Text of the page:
Support for LAist comes from
We Explain L.A.
Stay Connected

Share This

Arts and Entertainment

CD Review: Castanets "First Light's Freeze"

LAist relies on your reader support.
Your tax-deductible gift today powers our reporters and keeps us independent. We rely on you, our reader, not paywalls to stay funded because we believe important news and information should be freely accessible to all.
5b2c67e24488b300092858f1-original.jpg

And what good these myriad mythologies?
And what good these magics (sic) not to be released?
And what good unknowable divinity... if it's not the world?
--Castanets, A Song Is Not The Song Of The World

The enigmatic and brooding San Diego native, Ray Raposa, ponders these and other existential questions with his band Castanets on their second release "First Light's Freeze." Though Raposa's lyrics shift from prosaic to poetic, they never drift far from the moody, musical core that pulls at the listener's heart, mind and [occasionally] patience.

The arrangements on "First Light's Freeze" are refreshingly sparse, yet, simultaneously experimental and complicated. Five short musical interludes act as sinews between eight lengthier songs. Major musical influences include The Velvet Underground and No Neck Blues Band.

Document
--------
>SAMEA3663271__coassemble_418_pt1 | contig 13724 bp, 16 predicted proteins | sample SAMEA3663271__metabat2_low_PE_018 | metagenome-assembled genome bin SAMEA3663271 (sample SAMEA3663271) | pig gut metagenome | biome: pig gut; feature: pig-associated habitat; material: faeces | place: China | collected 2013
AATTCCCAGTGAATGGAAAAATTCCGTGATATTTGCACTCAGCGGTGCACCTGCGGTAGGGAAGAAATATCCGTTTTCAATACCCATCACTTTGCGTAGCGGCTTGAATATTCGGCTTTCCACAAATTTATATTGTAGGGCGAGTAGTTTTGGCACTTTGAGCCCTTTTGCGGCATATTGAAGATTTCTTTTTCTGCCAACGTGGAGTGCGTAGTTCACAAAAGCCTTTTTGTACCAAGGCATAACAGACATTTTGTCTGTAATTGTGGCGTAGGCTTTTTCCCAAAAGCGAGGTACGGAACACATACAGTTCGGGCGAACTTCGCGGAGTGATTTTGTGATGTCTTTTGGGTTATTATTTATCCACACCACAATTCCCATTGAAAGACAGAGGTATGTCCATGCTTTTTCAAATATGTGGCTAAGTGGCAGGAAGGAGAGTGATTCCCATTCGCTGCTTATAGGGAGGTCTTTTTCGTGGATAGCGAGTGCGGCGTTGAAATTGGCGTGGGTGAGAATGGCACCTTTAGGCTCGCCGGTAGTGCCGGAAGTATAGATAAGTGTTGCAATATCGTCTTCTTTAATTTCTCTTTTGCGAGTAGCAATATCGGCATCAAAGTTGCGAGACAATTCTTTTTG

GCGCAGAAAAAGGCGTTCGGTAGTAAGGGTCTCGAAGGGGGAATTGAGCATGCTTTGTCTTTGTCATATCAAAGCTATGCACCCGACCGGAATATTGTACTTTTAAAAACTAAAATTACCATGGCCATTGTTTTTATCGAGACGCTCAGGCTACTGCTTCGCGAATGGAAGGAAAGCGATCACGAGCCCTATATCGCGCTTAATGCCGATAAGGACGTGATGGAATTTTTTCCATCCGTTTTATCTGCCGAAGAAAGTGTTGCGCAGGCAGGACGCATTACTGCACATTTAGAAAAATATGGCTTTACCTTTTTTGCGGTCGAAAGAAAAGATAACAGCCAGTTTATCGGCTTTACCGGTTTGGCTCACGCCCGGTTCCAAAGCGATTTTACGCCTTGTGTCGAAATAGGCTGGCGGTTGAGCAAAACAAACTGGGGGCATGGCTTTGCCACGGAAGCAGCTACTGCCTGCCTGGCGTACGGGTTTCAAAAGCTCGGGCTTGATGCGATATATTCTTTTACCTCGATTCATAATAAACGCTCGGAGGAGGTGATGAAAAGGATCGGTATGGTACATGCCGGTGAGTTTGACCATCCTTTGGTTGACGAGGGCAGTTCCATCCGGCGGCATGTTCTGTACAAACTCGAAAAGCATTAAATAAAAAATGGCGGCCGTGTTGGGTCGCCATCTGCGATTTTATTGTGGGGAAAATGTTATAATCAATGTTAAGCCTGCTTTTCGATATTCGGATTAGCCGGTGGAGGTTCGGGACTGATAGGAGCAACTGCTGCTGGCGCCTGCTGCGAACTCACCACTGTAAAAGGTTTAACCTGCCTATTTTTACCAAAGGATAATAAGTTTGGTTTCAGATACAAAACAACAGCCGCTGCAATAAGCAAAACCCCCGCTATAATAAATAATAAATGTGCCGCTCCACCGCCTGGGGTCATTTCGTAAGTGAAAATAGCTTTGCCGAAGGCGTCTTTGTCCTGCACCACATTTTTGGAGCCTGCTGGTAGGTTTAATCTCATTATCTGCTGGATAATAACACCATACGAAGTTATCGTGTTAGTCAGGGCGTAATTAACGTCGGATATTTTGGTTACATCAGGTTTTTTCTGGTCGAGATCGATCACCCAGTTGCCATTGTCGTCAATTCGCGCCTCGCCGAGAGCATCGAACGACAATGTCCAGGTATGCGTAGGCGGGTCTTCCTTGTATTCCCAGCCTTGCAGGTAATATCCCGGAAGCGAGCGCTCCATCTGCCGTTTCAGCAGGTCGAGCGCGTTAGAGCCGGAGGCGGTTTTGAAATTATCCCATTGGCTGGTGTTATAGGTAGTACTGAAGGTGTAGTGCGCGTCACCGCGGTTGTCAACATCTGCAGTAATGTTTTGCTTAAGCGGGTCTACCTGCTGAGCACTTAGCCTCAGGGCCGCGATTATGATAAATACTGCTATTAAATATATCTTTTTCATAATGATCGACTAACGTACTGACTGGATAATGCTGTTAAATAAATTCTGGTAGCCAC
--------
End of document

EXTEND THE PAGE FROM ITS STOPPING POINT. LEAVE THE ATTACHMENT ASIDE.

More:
Support for LAist comes from

Sometimes Raposa sounds a bit like the Australian pop-folk singer Ben Lee, only infinitely moodier. At other times, like the title track, his voice is rich, low and full of pathos. Regardless of the state of his voice or phrasing, the CD is about taking a journey. He takes listeners for an unexpected musical trip on No Voice Was Raised. It starts slow and erupts into a chaotic buzz of guitars that resemble a hornet nest exploding. The result? The noise on this track akin to Björk's Pluto--a song which rocked the Hollywood Bowl a few years ago, but remains almost unlistenable on her "Homogenic" CD. This is not indicative of the rest of the CD, which is even and listenable.

Our Advice:
This music is unapologetically sullen and personal. Collaborations with Los Angeles free-jazz collective Create(!) and the nomadic members of Wooden Wand and the Vanishing Voice result in a sophomore CD that pushes the envelope and begs for a second listen. You will need patience and an appreciation for experimental music to truly enjoy this CD. If you're the type of listener that digs independent music, this will be up your alley.

Our favorite tracks are: A Song Is Not The Song Of The World, the pared-down Dancing with Someone and the dreamy All That I know to Have Changed in You.

Further Listening: Official website | iTunes

Support for LAist comes from

Although Castanets relocated from San Diego to NYC, they'll be returning to California this month for a few live dates:

11/25/05 San Francisco @ Hotel Utah
11/26/05 Los Angeles @ The Hotel Café
11/27/05 San Diego (venue TBA)